Creating a Content Style Guide

Creating a Content Style Guide

Why Create a Content Style Guide?

The more content your business generates, the more important a content style guide becomes. This is especially true if several writers are involved including coworkers and freelance writers. For example, while you may prefer to hyphenate words like “campus-wide,” “e-mail,” and “man-power,” your coworker may prefer do ditch the hyphen. Some terms, such as Internet and Web, are commonly capitalized but are also increasingly acceptable in lowercase form. Likewise, you may prefer to write blog posts in the first person with a casual voice while your coworker prefers third person and a more formal tone.

Which conventions do you prefer? By using a content style guide, you can make sure your preferences are known and shared with other writers on your team. That way, everyone will use the same style consistently.

How to Create a Content Style Guide

Associated Press Content Style Guide

Start with a published content style guide such as the AP Stylebook. Photo courtesy of allaboutgeorge(CC Attribution)

Don’t worry, creating a content style guide doesn’t need to be a major project. In fact, you could start with an existing style guide such as the Associated Press Stylebook and then supplement it with your preferences as needed. In the interest of keeping it simple, consider the following:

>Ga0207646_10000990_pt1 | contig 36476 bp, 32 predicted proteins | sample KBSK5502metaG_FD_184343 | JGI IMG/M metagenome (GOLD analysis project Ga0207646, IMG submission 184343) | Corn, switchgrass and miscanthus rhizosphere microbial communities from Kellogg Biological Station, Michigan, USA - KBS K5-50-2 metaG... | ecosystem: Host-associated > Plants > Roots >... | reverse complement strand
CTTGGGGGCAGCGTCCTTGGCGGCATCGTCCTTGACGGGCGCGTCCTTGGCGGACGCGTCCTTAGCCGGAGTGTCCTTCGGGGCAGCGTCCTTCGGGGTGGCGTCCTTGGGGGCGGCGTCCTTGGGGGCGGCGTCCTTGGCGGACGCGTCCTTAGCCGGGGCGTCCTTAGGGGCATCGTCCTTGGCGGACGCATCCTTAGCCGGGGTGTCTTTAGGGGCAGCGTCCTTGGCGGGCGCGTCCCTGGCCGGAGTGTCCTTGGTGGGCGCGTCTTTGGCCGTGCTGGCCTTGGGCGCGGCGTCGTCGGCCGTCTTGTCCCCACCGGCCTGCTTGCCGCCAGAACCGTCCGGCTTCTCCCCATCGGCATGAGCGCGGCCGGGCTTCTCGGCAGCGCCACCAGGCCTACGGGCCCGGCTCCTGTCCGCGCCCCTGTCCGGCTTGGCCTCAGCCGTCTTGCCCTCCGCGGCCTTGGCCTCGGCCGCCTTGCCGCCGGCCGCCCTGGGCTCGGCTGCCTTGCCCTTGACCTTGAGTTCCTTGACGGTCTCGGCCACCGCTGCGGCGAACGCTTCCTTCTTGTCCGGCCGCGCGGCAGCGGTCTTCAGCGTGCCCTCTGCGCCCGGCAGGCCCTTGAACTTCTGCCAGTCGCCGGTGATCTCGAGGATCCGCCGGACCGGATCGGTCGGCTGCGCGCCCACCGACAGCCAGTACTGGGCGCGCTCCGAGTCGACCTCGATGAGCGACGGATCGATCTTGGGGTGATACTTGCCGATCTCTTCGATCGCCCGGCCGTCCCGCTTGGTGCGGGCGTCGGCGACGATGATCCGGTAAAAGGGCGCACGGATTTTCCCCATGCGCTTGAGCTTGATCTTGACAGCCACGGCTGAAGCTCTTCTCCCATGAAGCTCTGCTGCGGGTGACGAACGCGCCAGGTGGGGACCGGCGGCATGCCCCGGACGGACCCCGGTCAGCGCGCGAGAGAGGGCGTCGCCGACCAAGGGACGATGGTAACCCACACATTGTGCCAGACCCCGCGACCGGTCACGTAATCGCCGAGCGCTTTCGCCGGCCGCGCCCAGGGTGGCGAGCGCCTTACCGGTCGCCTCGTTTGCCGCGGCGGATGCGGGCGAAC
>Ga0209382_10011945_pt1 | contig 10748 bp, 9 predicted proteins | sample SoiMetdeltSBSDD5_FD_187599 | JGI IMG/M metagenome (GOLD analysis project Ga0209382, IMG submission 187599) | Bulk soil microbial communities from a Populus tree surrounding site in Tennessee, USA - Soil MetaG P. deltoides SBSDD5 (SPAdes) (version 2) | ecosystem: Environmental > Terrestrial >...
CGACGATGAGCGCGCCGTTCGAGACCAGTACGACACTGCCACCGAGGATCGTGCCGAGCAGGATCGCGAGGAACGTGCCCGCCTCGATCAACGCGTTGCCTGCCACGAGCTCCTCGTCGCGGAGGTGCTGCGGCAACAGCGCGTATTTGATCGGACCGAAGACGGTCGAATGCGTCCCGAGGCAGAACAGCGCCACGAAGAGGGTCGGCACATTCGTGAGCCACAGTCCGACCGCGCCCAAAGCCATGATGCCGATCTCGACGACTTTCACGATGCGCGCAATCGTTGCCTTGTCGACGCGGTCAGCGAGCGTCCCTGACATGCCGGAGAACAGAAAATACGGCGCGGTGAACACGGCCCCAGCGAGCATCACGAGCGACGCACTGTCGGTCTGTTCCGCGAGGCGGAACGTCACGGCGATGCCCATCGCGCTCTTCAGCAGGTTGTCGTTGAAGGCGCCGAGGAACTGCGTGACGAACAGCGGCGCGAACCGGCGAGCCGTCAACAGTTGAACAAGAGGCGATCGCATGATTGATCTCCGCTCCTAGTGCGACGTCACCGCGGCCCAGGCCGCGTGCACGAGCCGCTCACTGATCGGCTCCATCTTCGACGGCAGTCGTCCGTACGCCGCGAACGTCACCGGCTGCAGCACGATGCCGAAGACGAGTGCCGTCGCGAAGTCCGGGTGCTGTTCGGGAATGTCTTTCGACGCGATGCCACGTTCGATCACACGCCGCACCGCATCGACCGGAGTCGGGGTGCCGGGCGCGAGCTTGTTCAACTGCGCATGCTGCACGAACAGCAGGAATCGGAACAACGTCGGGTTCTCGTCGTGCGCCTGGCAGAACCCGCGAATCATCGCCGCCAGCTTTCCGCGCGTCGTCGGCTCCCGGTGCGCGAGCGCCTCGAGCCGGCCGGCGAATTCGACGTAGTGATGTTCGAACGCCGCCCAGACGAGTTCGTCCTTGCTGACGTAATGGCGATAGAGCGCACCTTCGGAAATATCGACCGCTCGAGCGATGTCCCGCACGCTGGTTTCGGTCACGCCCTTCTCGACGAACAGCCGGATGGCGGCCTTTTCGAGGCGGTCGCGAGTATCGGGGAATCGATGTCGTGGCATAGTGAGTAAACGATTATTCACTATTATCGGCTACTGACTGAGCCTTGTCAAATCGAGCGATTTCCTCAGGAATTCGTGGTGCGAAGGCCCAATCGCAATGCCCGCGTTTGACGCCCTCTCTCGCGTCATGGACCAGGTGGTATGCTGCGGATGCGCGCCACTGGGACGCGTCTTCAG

• Choose an existing style guide as the foundation – I like both the AP Stylebook and the Yahoo! Style Guide. Make sure everyone involved has a copy and understands how to use it. Now create a content style guide document that references the book as your style bible and then include the other elements in this list.
  • Define your audience – Who are you writing for? You’ll use different language when writing for C-level executives and industry partners than you’d use when writing for consumers or small business owners. If you have a broad or diverse audience, create several personas representing the various segments.
  • Define your voice – Will you use a casual tone of voice? A humorous voice? Or will you be strictly business? Objective? Highly technical?
  • Create a words list – Are there certain words you want to use? Are there certain words you want to avoid? Do you want to use acronyms or avoid them? Your writers won’t know unless you put them in your content style guide.
  • Define your content types and approach – Your writers will likely write several types of content such as blog posts, website content, press releases, articles, and special reports. Though your overall voice and tone should be consistent across all types of content, you may take a slightly different approach depending on what you’re writing. For example, you might want to use the collective “we,” “us,” and “our” when writing your website content and other marketing materials but then use first person for your blog posts. On the other hand, you may not want your blog writers to write in first person at all. This is where you’ll clarify how to approach various types of content.
  • Formatting and graphics – Your content style guide should also cover formatting and graphics to ensure a consistent look and feel. For example, should bullet points include bolded text and hyphens or would you prefer italicized opening sentences complete with a period at the end?
  • Develop templates –  Make your style guide even more useful by including sample templates for your writers to use.